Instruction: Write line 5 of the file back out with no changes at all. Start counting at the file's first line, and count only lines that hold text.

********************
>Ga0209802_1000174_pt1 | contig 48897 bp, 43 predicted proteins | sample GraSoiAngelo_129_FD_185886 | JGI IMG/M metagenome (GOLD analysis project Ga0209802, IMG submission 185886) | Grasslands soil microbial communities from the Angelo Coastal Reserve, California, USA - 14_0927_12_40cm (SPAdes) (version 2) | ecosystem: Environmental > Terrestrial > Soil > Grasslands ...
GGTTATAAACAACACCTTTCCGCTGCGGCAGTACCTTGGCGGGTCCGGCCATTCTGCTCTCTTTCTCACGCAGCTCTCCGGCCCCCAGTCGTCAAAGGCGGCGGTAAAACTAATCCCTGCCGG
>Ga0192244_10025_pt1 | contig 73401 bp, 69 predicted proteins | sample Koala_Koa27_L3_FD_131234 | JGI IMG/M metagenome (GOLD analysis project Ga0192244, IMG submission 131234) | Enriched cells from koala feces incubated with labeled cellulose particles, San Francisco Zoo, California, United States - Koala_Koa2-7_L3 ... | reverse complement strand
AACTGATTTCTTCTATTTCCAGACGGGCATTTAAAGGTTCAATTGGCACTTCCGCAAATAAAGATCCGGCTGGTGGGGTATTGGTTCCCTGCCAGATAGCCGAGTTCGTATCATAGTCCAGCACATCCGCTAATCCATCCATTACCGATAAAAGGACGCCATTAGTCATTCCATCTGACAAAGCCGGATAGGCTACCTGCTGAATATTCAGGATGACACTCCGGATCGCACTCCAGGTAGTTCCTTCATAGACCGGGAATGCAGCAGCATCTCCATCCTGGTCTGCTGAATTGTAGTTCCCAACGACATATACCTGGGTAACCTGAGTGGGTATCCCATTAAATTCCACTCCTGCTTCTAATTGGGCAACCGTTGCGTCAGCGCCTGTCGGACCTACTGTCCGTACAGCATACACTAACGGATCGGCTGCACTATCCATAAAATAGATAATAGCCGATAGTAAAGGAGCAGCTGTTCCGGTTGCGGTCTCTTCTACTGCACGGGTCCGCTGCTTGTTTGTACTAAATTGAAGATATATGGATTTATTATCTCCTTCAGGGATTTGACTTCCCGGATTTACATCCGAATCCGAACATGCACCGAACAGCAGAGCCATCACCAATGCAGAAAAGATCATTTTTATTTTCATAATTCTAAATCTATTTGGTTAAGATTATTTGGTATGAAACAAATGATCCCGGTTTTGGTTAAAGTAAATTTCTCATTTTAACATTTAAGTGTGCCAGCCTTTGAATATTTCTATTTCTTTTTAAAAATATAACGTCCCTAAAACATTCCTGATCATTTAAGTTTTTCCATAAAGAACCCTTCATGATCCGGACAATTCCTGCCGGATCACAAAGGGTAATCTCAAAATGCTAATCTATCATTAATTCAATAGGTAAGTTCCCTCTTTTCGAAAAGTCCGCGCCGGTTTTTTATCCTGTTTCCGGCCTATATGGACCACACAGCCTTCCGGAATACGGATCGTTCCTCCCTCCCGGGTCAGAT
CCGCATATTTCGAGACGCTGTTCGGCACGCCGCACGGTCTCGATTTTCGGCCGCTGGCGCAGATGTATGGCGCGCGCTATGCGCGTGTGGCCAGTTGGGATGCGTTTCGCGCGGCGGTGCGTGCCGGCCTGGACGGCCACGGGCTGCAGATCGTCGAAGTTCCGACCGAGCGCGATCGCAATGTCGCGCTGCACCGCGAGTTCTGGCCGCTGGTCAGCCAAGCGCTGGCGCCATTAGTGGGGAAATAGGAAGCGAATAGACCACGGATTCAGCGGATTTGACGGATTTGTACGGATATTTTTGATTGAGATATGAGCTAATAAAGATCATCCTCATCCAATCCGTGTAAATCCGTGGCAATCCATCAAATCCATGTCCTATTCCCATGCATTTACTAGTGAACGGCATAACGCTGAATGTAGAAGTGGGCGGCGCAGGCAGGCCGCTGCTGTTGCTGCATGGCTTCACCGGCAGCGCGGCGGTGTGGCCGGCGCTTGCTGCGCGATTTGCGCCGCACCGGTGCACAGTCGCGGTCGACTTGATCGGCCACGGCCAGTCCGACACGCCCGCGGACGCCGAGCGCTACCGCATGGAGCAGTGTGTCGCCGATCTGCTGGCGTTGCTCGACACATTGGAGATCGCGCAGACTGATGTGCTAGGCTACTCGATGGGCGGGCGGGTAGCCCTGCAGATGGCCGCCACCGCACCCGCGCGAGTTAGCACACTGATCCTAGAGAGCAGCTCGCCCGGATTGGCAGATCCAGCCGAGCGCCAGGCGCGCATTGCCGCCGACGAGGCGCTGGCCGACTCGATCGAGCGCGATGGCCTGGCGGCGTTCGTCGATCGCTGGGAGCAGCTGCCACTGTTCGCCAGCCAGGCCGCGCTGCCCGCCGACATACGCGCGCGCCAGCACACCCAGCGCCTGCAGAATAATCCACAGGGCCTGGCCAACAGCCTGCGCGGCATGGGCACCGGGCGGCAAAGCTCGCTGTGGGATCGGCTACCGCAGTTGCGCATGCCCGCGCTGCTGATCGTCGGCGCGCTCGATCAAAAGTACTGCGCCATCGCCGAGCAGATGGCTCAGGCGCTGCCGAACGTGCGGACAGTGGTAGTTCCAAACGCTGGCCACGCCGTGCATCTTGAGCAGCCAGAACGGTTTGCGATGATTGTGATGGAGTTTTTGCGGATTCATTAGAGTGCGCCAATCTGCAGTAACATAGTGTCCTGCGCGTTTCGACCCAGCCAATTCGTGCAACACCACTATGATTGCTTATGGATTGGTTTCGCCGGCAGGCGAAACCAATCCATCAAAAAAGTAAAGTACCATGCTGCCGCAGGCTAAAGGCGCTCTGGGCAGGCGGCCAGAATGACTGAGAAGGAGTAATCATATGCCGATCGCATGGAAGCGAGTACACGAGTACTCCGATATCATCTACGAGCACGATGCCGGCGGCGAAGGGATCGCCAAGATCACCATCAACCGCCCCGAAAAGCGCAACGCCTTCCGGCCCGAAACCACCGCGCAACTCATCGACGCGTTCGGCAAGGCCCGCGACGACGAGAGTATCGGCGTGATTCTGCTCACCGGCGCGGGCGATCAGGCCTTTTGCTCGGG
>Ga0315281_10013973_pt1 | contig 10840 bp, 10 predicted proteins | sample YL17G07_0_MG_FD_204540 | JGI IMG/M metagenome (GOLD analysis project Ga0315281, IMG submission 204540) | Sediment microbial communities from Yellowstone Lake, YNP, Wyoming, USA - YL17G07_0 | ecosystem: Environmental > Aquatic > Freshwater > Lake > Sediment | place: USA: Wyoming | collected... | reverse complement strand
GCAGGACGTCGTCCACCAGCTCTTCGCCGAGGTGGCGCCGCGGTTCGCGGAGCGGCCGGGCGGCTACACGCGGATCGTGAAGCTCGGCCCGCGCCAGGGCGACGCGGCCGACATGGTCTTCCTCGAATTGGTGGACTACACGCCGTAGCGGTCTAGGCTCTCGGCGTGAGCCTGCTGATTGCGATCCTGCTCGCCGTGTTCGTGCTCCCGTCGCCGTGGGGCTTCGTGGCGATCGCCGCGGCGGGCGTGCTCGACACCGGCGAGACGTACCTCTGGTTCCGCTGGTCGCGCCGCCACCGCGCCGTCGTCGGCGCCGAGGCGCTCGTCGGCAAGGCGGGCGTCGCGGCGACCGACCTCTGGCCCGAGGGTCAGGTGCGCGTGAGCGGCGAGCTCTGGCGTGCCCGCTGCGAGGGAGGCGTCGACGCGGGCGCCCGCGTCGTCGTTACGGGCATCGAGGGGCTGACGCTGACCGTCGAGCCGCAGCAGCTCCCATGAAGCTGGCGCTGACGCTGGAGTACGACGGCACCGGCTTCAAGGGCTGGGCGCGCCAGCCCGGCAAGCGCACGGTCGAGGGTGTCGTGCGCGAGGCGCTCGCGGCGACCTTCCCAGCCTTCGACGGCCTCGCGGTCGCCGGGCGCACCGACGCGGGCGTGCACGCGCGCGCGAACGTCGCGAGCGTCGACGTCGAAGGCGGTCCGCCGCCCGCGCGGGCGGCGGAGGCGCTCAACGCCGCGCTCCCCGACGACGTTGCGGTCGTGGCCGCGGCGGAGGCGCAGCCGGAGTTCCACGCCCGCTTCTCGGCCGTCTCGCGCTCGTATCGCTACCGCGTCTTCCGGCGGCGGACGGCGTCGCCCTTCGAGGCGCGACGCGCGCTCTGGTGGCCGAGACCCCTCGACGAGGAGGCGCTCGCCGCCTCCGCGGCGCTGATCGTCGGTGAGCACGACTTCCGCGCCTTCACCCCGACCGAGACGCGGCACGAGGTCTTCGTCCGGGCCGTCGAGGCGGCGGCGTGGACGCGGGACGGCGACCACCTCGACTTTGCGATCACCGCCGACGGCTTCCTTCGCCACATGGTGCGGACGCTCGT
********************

CCGCATATTTCGAGACGCTGTTCGGCACGCCGCACGGTCTCGATTTTCGGCCGCTGGCGCAGATGTATGGCGCGCGCTATGCGCGTGTGGCCAGTTGGGATGCGTTTCGCGCGGCGGTGCGTGCCGGCCTGGACGGCCACGGGCTGCAGATCGTCGAAGTTCCGACCGAGCGCGATCGCAATGTCGCGCTGCACCGCGAGTTCTGGCCGCTGGTCAGCCAAGCGCTGGCGCCATTAGTGGGGAAATAGGAAGCGAATAGACCACGGATTCAGCGGATTTGACGGATTTGTACGGATATTTTTGATTGAGATATGAGCTAATAAAGATCATCCTCATCCAATCCGTGTAAATCCGTGGCAATCCATCAAATCCATGTCCTATTCCCATGCATTTACTAGTGAACGGCATAACGCTGAATGTAGAAGTGGGCGGCGCAGGCAGGCCGCTGCTGTTGCTGCATGGCTTCACCGGCAGCGCGGCGGTGTGGCCGGCGCTTGCTGCGCGATTTGCGCCGCACCGGTGCACAGTCGCGGTCGACTTGATCGGCCACGGCCAGTCCGACACGCCCGCGGACGCCGAGCGCTACCGCATGGAGCAGTGTGTCGCCGATCTGCTGGCGTTGCTCGACACATTGGAGATCGCGCAGACTGATGTGCTAGGCTACTCGATGGGCGGGCGGGTAGCCCTGCAGATGGCCGCCACCGCACCCGCGCGAGTTAGCACACTGATCCTAGAGAGCAGCTCGCCCGGATTGGCAGATCCAGCCGAGCGCCAGGCGCGCATTGCCGCCGACGAGGCGCTGGCCGACTCGATCGAGCGCGATGGCCTGGCGGCGTTCGTCGATCGCTGGGAGCAGCTGCCACTGTTCGCCAGCCAGGCCGCGCTGCCCGCCGACATACGCGCGCGCCAGCACACCCAGCGCCTGCAGAATAATCCACAGGGCCTGGCCAACAGCCTGCGCGGCATGGGCACCGGGCGGCAAAGCTCGCTGTGGGATCGGCTACCGCAGTTGCGCATGCCCGCGCTGCTGATCGTCGGCGCGCTCGATCAAAAGTACTGCGCCATCGCCGAGCAGATGGCTCAGGCGCTGCCGAACGTGCGGACAGTGGTAGTTCCAAACGCTGGCCACGCCGTGCATCTTGAGCAGCCAGAACGGTTTGCGATGATTGTGATGGAGTTTTTGCGGATTCATTAGAGTGCGCCAATCTGCAGTAACATAGTGTCCTGCGCGTTTCGACCCAGCCAATTCGTGCAACACCACTATGATTGCTTATGGATTGGTTTCGCCGGCAGGCGAAACCAATCCATCAAAAAAGTAAAGTACCATGCTGCCGCAGGCTAAAGGCGCTCTGGGCAGGCGGCCAGAATGACTGAGAAGGAGTAATCATATGCCGATCGCATGGAAGCGAGTACACGAGTACTCCGATATCATCTACGAGCACGATGCCGGCGGCGAAGGGATCGCCAAGATCACCATCAACCGCCCCGAAAAGCGCAACGCCTTCCGGCCCGAAACCACCGCGCAACTCATCGACGCGTTCGGCAAGGCCCGCGACGACGAGAGTATCGGCGTGATTCTGCTCACCGGCGCGGGCGATCAGGCCTTTTGCTCGGG